[There is some cool stuff in this post, but the actual identification of the famed titmallo is wrong: full story here! GW]
One of my favourite passages in Il Fior di Battaglia is this, where Fiore shows the use of a poison-dust pollax:
The text that goes with it is hilarious. The text above the image reads (in Tom Leoni’s translation)
This axe is hollow all around and filled with a corrosive powder that makes it impossible to open the eyes as soon as it comes into contact with them–and may even cause permanent blindness.
I am the axe, heavy, cruel and lethal, and I deliver bigger blows than any other handheld weapon. If I miss with my first attack, the axe becomes a useless liability. But if I don’t miss, my axe can come to the rescue of any other handheld weapon. If I am accompanied by good weapons, I can defend with the pulsative guards of the sword.
Oh, my lord, my noble lord the Marquis! I’ve put so many dirty tricks in this book, I know you’ll never resort to them. But read them anyway, just for the love of knowledge.
And he then goes on to give the recipe. Tom’s translation is:
This is the recipe for the powder that goes in the axe, as I showed in the previous picture. Take the milk of the thyme and dry it in the sunlight or in the oven, and make a powder out of it. Take a pinch of this powder and an ounce of powder of fior di preta, and mix them together. Then put the mixture in the axe. This can also be done with any fine caustic powder — as you can find some fine ones indeed in this book.
Where la latte dello titimallo is translated as “the milk of the thyme”. This has always struck me as unlikely as a) I’ve never heard of thyme having milk and b) thyme is generally considered a friendly herb.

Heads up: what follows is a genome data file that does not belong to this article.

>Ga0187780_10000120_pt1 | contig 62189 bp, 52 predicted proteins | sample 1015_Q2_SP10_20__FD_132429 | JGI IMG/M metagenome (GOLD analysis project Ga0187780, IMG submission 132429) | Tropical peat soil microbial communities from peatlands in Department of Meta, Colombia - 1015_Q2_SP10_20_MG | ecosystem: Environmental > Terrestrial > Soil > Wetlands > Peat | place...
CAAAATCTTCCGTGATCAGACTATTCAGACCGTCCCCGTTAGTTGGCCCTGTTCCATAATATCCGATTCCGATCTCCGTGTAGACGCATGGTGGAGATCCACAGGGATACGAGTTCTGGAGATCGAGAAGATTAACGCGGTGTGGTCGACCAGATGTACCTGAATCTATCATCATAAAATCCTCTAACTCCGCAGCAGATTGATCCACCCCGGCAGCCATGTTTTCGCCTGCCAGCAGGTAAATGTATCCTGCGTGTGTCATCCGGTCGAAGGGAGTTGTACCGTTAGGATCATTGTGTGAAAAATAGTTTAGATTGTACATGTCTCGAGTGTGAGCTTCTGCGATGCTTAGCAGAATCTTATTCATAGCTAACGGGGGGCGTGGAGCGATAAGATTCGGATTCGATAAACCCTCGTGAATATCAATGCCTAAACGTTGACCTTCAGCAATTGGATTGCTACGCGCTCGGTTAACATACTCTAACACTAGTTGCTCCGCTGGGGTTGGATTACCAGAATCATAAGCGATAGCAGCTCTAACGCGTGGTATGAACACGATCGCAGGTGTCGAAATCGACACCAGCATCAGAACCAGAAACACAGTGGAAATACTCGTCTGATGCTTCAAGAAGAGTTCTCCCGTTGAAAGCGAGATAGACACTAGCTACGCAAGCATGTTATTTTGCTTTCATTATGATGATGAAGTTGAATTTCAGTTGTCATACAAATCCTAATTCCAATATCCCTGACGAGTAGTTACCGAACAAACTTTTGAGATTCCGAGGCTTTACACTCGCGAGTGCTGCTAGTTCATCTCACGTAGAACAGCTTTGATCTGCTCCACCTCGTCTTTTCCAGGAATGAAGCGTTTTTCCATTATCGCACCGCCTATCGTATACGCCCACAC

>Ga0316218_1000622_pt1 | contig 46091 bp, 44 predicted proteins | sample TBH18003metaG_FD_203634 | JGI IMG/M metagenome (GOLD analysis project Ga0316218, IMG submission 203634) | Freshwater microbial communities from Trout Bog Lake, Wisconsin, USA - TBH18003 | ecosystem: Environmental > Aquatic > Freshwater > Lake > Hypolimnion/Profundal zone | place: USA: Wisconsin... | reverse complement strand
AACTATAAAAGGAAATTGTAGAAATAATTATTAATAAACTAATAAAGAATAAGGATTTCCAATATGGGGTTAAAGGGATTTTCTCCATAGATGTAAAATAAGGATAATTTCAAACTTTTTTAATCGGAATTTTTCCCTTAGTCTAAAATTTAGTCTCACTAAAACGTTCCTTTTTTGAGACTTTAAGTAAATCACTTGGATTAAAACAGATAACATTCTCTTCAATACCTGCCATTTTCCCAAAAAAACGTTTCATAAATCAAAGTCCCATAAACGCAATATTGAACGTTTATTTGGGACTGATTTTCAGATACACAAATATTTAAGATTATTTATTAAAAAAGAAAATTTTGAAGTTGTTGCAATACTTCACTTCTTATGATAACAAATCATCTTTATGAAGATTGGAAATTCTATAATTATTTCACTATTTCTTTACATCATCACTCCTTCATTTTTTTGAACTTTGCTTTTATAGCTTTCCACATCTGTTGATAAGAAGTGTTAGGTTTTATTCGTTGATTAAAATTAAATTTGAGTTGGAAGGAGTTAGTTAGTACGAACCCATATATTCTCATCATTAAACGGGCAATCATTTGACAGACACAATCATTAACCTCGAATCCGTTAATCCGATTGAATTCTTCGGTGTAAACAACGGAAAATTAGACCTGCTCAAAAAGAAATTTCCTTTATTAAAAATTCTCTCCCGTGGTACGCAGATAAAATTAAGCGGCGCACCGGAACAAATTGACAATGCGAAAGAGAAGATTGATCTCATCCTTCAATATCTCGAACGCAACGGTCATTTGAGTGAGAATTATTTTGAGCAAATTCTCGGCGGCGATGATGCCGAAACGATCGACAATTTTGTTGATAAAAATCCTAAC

One of the great benefits of running a school such as mine is that many of my students, off their own bat, go and dig up interesting stuff about the Arts we practise. One such student, Kliment Yanev, has just returned from a work trip to Trieste, and sent me this (quoted with permission):
I had the pleasure of meeting Carlo Fonda, someone born on the language border between Veneto-Giulia and Friuli, particle physicist, science disseminator, and most importantly local wildlife expert. He took me on a tour of the nearby mountains and showed me a plant with some interesting properties. It is covered by a thin layer of sap, which when exposed to light turns caustic and burns the skin. It can be handled safely in the dark, as long as all remains of the sap are removed from the skin before it is exposed to any light. Modern Italian name is “dittamo”, Latin “Dictamnus Albus”, not far from “titimallo”. Common in Friuli, even more common on the slopes of the Adriatic coast, but available almost everywhere in Europe.
This seems very convincing to to me: we have found our titimallo! (No, I will NOT be including this play in our basic syllabus. Put that mortar and pestle down!)
And get this: there is a poisonous herb that can only be collected by the light of the moon (how would you find it at night, pre-flashlight?) and processed in the dark; pick it in daylight and you may go blind! How totally fantastic is that?